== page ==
bus photo

Cities and counties throughout the country see value in BRT systems as cheaper, efficient alternatives to light rail systems.  While many voice concerns over whether these systems will provide the outcomes touted in their proposals, the popularity of BRTs as an alternative option for mass transit indicate that we might see more of them throughout the United States in the coming years.  Interested in learning more about different transportation options and developments in your area?  Then be sure to add some transportation related terms to your Voterheads account today!

Links to Voterheads’ events:

• Minneapolis: https://www.voterheads.com/events/79935

• Reno City: https://www.voterheads.com/events/79651

• Franklin County, OH: https://www.voterheads.com/events/84246

• Kansas City, MO: https://www.voterheads.com/events/84384

• Fontana, CA: https://www.voterheads.com/events/85086

• Montgomery County, MD: https://www.voterheads.com/events/86222

• Pittsburgh, PA: https://www.voterheads.com/events/87299

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Mar 2017

Diversity and Immigration; Federal Actions and Local Responses

Posted by / in Educational, Topics, Trending / No comments yet

It is pretty difficult these days to turn on the television, peruse a news source, or skim your social media without some mention of the federal government’s actions. Two executive orders about immigration, issued at the end of January, received a lot of attention.  The first order covered the administration’s policies and approaches to federal immigration law; including the defunding of local governments that serve as “sanctuary” cities or counties that do not detain undocumented immigrants for the federal government should they be held by local authorities.  The second order, issued two days later, prevented individuals from seven countries from traveling into the United States.  The administration argued their actions are necessary for the nation’s security.  Yet many companies, governmental entities, and individuals voiced concerns over the intent and potential consequences of the orders.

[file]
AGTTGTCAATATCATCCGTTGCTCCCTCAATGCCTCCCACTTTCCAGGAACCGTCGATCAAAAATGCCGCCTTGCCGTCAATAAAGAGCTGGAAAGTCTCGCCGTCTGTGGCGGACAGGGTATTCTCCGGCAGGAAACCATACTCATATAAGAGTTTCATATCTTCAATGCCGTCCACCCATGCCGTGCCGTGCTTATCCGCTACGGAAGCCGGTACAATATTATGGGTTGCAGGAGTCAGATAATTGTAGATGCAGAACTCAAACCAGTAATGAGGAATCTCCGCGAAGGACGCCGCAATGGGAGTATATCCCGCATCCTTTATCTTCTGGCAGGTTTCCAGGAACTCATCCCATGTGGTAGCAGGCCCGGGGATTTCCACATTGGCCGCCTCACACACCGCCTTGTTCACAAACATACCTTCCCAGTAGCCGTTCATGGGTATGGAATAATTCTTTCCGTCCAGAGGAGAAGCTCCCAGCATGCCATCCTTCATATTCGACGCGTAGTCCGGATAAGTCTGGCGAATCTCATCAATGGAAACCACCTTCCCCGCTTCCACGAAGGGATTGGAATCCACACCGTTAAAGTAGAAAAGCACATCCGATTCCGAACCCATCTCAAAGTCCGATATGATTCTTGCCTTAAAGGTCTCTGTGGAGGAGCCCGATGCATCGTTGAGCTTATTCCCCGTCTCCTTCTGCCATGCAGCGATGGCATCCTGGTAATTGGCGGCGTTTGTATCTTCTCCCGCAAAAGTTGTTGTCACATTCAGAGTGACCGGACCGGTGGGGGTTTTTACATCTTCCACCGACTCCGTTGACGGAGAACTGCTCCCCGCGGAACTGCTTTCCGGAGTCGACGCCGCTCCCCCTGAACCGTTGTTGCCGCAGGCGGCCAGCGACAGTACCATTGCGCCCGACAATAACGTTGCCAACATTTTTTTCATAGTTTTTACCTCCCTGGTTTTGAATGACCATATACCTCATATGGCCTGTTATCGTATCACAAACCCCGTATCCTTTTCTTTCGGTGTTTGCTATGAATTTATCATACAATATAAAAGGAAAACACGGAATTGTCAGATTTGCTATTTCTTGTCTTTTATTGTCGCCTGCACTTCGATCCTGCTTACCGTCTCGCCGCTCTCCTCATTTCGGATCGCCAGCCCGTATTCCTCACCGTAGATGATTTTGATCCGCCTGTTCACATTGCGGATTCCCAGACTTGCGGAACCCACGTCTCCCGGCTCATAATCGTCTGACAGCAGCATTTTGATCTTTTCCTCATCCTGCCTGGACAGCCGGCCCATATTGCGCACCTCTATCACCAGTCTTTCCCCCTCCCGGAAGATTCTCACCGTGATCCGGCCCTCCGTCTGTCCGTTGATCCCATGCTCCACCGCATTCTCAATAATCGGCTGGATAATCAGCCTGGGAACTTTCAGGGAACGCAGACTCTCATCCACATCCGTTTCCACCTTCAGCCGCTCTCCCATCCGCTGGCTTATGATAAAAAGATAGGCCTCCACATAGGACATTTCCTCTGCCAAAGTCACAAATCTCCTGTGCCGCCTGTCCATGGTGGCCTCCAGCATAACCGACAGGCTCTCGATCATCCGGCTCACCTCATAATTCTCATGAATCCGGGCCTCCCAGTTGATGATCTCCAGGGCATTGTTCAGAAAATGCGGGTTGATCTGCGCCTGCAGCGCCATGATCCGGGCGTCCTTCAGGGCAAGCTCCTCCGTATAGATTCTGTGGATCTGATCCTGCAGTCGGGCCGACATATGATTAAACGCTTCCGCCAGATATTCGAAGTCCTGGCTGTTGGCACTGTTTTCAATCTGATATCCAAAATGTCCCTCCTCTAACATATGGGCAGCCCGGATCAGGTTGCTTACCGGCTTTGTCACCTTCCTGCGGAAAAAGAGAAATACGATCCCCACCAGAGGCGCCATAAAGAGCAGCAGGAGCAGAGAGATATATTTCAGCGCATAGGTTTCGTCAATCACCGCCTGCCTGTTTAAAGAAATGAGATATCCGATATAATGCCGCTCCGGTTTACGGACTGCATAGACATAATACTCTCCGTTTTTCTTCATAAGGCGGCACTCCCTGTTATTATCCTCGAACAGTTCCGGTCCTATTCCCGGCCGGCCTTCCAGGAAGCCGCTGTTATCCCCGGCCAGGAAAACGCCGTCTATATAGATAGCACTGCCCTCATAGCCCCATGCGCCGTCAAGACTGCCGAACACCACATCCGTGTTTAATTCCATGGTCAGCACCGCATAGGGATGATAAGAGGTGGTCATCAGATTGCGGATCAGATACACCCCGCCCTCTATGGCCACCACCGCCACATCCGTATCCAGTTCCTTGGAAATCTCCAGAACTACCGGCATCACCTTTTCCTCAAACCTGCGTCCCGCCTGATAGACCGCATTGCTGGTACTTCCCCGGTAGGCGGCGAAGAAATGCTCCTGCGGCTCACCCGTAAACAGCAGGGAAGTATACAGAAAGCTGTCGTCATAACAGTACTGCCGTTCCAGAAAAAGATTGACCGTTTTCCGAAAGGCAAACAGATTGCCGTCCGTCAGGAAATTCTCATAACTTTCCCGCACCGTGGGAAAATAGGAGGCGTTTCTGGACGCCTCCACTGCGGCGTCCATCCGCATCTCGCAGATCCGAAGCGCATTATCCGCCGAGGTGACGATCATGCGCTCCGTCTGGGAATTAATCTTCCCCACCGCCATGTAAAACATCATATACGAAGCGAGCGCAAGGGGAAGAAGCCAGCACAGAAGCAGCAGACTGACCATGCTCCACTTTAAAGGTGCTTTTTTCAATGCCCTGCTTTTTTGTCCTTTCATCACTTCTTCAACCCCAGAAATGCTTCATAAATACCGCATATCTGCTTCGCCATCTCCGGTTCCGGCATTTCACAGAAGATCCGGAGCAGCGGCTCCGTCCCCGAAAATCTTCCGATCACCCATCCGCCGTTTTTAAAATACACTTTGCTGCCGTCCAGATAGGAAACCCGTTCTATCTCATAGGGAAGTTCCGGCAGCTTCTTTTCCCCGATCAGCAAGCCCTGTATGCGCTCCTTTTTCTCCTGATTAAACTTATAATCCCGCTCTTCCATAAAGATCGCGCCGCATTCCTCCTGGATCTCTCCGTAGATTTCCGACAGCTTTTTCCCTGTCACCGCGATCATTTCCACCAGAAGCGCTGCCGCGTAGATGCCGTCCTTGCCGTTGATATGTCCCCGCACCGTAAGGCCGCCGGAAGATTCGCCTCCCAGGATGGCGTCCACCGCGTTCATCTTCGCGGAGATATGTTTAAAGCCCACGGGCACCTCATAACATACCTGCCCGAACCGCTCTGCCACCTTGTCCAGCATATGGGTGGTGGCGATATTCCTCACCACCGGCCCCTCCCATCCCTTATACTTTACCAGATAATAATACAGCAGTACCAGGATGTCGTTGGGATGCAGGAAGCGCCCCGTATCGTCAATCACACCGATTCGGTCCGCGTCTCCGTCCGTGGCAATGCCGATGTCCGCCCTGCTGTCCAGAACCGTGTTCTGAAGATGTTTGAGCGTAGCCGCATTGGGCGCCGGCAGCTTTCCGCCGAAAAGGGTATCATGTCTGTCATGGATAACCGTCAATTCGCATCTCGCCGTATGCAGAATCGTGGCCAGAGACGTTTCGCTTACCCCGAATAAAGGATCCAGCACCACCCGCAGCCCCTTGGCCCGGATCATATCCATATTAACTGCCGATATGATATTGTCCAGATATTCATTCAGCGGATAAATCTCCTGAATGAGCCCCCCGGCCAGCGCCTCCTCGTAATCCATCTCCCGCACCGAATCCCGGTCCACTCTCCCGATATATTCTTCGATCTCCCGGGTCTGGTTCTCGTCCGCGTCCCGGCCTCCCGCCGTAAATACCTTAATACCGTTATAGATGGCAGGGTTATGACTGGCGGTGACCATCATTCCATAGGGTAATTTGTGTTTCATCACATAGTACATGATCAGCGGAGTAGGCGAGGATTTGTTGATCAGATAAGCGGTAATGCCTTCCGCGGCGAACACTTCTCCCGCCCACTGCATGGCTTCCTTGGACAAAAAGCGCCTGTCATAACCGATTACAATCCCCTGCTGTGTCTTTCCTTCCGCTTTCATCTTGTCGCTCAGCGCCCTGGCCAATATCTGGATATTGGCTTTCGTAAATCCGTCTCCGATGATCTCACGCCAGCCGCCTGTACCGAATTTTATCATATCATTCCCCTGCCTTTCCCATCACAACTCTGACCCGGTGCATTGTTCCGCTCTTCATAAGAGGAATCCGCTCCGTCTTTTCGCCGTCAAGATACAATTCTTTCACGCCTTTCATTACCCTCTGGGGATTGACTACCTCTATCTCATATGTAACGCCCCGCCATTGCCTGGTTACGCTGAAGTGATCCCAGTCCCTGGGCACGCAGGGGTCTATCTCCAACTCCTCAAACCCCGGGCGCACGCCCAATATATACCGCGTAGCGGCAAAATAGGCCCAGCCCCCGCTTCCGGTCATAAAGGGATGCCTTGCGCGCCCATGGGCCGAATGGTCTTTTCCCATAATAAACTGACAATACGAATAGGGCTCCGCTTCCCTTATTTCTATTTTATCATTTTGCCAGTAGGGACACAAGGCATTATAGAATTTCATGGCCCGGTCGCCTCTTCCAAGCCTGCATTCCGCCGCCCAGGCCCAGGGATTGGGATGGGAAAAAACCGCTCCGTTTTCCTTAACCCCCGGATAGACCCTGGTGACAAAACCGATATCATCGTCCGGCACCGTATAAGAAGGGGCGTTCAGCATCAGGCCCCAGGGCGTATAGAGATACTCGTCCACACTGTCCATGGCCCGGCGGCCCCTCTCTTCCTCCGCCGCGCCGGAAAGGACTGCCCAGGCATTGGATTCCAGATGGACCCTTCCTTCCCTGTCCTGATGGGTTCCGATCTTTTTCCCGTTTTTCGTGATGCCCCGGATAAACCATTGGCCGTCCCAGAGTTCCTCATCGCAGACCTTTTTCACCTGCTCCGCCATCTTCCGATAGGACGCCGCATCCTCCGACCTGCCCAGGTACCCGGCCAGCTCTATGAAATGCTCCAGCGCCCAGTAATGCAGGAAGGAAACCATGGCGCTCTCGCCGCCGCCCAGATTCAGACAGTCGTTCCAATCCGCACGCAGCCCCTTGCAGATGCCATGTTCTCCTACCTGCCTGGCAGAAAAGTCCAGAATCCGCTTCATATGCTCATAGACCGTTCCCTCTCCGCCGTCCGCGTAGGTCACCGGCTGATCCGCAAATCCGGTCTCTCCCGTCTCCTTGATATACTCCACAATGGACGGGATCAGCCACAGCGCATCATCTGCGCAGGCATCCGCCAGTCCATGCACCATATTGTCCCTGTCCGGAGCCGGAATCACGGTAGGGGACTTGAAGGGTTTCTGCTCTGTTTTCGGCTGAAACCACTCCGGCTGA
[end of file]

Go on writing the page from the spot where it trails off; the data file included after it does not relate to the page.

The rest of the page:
So what does this mean for local governments across the country?  While the federal government can enact laws and directives, state and local governments must decide how or if the provisions apply to them.  Curious to see how local governments responded to the federal government’s actions, we at Voterheads combed our agenda database to get a feel for how cities and counties are reacting.